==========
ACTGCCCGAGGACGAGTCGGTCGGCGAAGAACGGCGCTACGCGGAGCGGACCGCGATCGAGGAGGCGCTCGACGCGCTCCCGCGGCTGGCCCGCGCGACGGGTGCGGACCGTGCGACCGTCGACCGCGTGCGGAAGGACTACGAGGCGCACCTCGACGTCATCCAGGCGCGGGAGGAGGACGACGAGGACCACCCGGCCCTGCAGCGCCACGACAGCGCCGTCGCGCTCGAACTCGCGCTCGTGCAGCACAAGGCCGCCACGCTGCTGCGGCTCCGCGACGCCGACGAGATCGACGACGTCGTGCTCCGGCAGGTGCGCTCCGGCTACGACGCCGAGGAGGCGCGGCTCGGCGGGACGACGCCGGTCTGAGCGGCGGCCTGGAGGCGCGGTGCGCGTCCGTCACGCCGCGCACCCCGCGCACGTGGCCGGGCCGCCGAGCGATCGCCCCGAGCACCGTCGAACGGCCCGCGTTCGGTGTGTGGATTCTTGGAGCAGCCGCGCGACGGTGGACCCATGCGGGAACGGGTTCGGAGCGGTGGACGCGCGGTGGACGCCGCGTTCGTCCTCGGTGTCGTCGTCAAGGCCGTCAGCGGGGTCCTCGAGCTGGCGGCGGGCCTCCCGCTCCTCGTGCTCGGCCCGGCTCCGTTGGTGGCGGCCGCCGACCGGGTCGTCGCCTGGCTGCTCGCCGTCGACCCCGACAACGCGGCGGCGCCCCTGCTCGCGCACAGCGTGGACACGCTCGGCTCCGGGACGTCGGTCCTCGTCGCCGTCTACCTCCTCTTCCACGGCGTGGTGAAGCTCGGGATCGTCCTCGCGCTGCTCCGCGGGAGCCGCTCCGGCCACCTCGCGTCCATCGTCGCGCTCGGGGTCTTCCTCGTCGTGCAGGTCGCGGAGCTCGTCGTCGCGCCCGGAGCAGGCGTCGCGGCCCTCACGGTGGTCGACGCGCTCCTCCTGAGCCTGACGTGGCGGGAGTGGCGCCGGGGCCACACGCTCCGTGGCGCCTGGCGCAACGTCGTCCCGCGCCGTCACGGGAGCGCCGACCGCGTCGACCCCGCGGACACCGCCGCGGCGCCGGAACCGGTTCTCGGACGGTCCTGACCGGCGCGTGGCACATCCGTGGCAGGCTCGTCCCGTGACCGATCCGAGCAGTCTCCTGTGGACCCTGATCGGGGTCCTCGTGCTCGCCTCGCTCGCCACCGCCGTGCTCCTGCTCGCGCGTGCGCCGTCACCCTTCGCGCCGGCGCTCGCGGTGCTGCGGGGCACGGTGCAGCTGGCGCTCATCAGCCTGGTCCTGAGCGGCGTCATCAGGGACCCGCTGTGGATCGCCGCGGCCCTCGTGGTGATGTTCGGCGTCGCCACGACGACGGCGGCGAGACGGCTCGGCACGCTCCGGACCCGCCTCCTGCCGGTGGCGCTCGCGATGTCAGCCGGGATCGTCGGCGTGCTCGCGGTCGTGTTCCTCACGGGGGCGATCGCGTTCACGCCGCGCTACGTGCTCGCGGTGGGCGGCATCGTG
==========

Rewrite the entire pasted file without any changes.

ACTGCCCGAGGACGAGTCGGTCGGCGAAGAACGGCGCTACGCGGAGCGGACCGCGATCGAGGAGGCGCTCGACGCGCTCCCGCGGCTGGCCCGCGCGACGGGTGCGGACCGTGCGACCGTCGACCGCGTGCGGAAGGACTACGAGGCGCACCTCGACGTCATCCAGGCGCGGGAGGAGGACGACGAGGACCACCCGGCCCTGCAGCGCCACGACAGCGCCGTCGCGCTCGAACTCGCGCTCGTGCAGCACAAGGCCGCCACGCTGCTGCGGCTCCGCGACGCCGACGAGATCGACGACGTCGTGCTCCGGCAGGTGCGCTCCGGCTACGACGCCGAGGAGGCGCGGCTCGGCGGGACGACGCCGGTCTGAGCGGCGGCCTGGAGGCGCGGTGCGCGTCCGTCACGCCGCGCACCCCGCGCACGTGGCCGGGCCGCCGAGCGATCGCCCCGAGCACCGTCGAACGGCCCGCGTTCGGTGTGTGGATTCTTGGAGCAGCCGCGCGACGGTGGACCCATGCGGGAACGGGTTCGGAGCGGTGGACGCGCGGTGGACGCCGCGTTCGTCCTCGGTGTCGTCGTCAAGGCCGTCAGCGGGGTCCTCGAGCTGGCGGCGGGCCTCCCGCTCCTCGTGCTCGGCCCGGCTCCGTTGGTGGCGGCCGCCGACCGGGTCGTCGCCTGGCTGCTCGCCGTCGACCCCGACAACGCGGCGGCGCCCCTGCTCGCGCACAGCGTGGACACGCTCGGCTCCGGGACGTCGGTCCTCGTCGCCGTCTACCTCCTCTTCCACGGCGTGGTGAAGCTCGGGATCGTCCTCGCGCTGCTCCGCGGGAGCCGCTCCGGCCACCTCGCGTCCATCGTCGCGCTCGGGGTCTTCCTCGTCGTGCAGGTCGCGGAGCTCGTCGTCGCGCCCGGAGCAGGCGTCGCGGCCCTCACGGTGGTCGACGCGCTCCTCCTGAGCCTGACGTGGCGGGAGTGGCGCCGGGGCCACACGCTCCGTGGCGCCTGGCGCAACGTCGTCCCGCGCCGTCACGGGAGCGCCGACCGCGTCGACCCCGCGGACACCGCCGCGGCGCCGGAACCGGTTCTCGGACGGTCCTGACCGGCGCGTGGCACATCCGTGGCAGGCTCGTCCCGTGACCGATCCGAGCAGTCTCCTGTGGACCCTGATCGGGGTCCTCGTGCTCGCCTCGCTCGCCACCGCCGTGCTCCTGCTCGCGCGTGCGCCGTCACCCTTCGCGCCGGCGCTCGCGGTGCTGCGGGGCACGGTGCAGCTGGCGCTCATCAGCCTGGTCCTGAGCGGCGTCATCAGGGACCCGCTGTGGATCGCCGCGGCCCTCGTGGTGATGTTCGGCGTCGCCACGACGACGGCGGCGAGACGGCTCGGCACGCTCCGGACCCGCCTCCTGCCGGTGGCGCTCGCGATGTCAGCCGGGATCGTCGGCGTGCTCGCGGTCGTGTTCCTCACGGGGGCGATCGCGTTCACGCCGCGCTACGTGCTCGCGGTGGGCGGCATCGTG